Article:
HARRISBURG -- Leaving pets to swelter in unattended cars could bring tougher sanctions for owners, while police, firefighters and others may soon have the authority to bust out a window to save cats and dogs in distress.

Lawmakers are mulling changes to the state's animal cruelty law, making it stricter and giving first-responders and humane officers approval to break into vehicles. The measure was approved unanimously Tuesday morning by the House Judiciary Committee.

Animal advocates want broader language that allows ordinary citizens to rescue animals, rather than wait for help to arrive.

“We would prefer language that allows Good Samaritans to take action,” said Elissa Katz, president of Humane PA.

While the bill is not as strong as her group would like, Katz added said she welcomes it as an improvement over existing law.

The proposal makes it a summary offense to leave a pet unattended in a hot vehicle and provides immunity to first-responders who break into a vehicle to save the animal. The penalty for a summary offense is a maximum of 90 days in jail and a $300 fine.

Before busting a car window, a first responder must believe an animal is in distress and make “reasonable” efforts to locate the owner. Once an animal is removed, a rescuer must leave a note and take the pet to a veterinary hospital.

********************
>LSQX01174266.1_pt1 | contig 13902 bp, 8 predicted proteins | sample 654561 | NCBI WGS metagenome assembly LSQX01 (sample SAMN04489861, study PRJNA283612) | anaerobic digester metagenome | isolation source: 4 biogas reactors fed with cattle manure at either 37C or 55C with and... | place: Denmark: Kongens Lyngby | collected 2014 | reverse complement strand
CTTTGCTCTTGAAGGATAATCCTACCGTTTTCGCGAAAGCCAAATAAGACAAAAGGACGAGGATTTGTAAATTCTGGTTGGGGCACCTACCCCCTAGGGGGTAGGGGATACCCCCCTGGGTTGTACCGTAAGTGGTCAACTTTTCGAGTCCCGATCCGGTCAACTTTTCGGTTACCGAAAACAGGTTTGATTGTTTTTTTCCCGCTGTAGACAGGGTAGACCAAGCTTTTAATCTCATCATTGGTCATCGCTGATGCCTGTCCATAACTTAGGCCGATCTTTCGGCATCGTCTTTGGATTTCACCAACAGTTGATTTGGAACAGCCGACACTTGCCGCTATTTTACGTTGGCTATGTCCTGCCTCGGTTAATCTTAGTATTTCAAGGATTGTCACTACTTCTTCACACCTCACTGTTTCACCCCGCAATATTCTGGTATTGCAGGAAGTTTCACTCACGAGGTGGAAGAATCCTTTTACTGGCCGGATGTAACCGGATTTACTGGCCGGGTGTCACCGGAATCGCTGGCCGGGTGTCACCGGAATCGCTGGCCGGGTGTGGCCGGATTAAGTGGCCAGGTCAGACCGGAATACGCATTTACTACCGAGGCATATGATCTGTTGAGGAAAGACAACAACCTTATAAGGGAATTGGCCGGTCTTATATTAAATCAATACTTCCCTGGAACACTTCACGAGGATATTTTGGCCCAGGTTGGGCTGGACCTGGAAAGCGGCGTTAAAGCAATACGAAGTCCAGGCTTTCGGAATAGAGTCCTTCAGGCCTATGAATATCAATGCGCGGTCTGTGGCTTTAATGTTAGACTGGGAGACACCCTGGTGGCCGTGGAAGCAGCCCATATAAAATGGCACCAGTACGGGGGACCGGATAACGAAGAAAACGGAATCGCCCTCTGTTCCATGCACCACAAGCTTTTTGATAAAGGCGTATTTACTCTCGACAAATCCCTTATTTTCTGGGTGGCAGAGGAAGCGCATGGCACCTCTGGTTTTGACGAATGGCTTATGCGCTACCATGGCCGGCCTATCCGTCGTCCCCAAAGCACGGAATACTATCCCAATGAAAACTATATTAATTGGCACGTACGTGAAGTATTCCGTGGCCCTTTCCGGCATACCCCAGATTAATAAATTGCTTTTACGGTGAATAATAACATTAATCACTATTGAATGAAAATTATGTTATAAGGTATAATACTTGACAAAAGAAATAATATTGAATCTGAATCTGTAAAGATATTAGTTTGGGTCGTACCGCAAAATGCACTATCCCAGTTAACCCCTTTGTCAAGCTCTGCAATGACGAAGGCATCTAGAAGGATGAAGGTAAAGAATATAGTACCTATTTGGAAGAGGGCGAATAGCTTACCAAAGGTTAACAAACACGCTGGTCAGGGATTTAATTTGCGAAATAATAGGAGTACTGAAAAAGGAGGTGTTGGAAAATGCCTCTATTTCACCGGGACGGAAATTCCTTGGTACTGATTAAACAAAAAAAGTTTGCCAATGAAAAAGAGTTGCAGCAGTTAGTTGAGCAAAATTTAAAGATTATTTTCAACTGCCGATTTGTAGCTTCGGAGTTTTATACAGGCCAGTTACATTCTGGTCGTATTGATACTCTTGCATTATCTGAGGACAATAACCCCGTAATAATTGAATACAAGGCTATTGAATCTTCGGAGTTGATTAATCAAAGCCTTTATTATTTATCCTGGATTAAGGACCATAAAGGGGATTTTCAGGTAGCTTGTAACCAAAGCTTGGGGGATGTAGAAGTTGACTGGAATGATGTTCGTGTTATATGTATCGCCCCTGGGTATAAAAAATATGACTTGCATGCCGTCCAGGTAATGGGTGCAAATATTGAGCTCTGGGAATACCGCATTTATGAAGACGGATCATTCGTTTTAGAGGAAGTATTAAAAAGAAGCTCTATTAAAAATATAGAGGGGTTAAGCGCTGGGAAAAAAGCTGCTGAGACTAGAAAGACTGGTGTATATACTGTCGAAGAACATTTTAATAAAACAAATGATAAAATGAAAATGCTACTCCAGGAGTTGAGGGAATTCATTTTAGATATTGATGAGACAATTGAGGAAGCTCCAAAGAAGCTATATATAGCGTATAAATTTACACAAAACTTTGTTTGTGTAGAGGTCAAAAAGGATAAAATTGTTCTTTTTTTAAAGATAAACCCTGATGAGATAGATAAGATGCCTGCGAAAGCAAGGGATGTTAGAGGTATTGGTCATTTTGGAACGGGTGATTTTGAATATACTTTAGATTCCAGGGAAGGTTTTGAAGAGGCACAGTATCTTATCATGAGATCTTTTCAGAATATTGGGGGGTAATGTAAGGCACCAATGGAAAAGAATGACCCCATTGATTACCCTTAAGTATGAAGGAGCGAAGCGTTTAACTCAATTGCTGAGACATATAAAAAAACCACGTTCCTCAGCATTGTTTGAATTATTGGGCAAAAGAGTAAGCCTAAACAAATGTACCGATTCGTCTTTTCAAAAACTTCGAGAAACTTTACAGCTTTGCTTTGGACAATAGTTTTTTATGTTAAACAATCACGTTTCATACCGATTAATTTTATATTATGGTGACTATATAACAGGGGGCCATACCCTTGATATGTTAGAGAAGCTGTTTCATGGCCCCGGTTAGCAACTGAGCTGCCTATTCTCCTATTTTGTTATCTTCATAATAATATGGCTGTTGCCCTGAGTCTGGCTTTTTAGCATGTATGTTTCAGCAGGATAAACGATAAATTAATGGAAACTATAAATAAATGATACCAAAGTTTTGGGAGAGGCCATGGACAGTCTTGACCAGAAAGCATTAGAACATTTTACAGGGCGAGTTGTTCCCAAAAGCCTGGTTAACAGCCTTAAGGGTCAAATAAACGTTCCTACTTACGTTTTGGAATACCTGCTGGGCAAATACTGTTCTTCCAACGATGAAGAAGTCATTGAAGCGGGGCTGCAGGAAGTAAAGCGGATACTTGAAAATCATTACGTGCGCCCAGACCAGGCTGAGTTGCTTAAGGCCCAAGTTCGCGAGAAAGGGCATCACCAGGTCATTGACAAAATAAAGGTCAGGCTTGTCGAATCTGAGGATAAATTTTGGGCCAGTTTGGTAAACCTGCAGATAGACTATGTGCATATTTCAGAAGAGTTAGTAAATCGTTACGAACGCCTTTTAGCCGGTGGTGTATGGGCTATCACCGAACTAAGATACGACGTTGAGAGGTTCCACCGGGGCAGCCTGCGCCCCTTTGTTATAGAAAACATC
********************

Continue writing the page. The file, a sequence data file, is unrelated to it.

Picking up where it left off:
On an 80-degree day, car temperatures can reach 99 degrees in 10 minutes, 109 degrees within 20 minutes, and 114 degrees within 30 minutes, said Rep. Frank Farry, R-Bucks County, author of the legislation.

Animals do not sweat and have no way to quickly cool off in hot conditions. Exposure can lead to irreversible organ damage, heat stroke, brain damage and, in extreme cases, death.

State Rep. Tedd Nesbit, R-Mercer County, a member of the Judiciary Committee, said Good Samaritans who see an animal in distress ought to alert police.

“They should call 911,” he said.

Sunbury veterinarian Dr. James Temple agreed with that as a reasonable solution. Temple said he’d discussed the issue with other members of the staff at Sunbury Animal Hospital, and they agreed that a challenge for a Good Samaritan would be deciding when an animal had been left alone too long.

Limiting the immunity to police is appropriate, he said. If an owner hasn’t returned to a vehicle by the time an officer shows up, it's more likely that the animal has been left too long, he said.

Temple noted the hospital hasn't seen any animals this summer in heat stroke from being left in vehicles.

Twenty-three states bar leaving animals in hot vehicles and provide immunity to rescuers, according to the Animal Legal and Historical Center in the Michigan State University College of Law. In most, immunity is limited to police and other first-responders.

Florida, Wisconsin and Tennessee have broader laws that give immunity to any Good Samaritan who rescues a distressed animal.

Nesbit said it’s unclear whether Pennsylvania's bill will come up for a full House vote in the dozen business days left before the end of the legislative session.

Even if it doesn’t, he said, the bill will have momentum from the committee vote when the new session starts next year.

John Finnerty covers the Pennsylvania Statehouse for CNHI's newspapers and websites. Reach him at jfinnerty@cnhi.com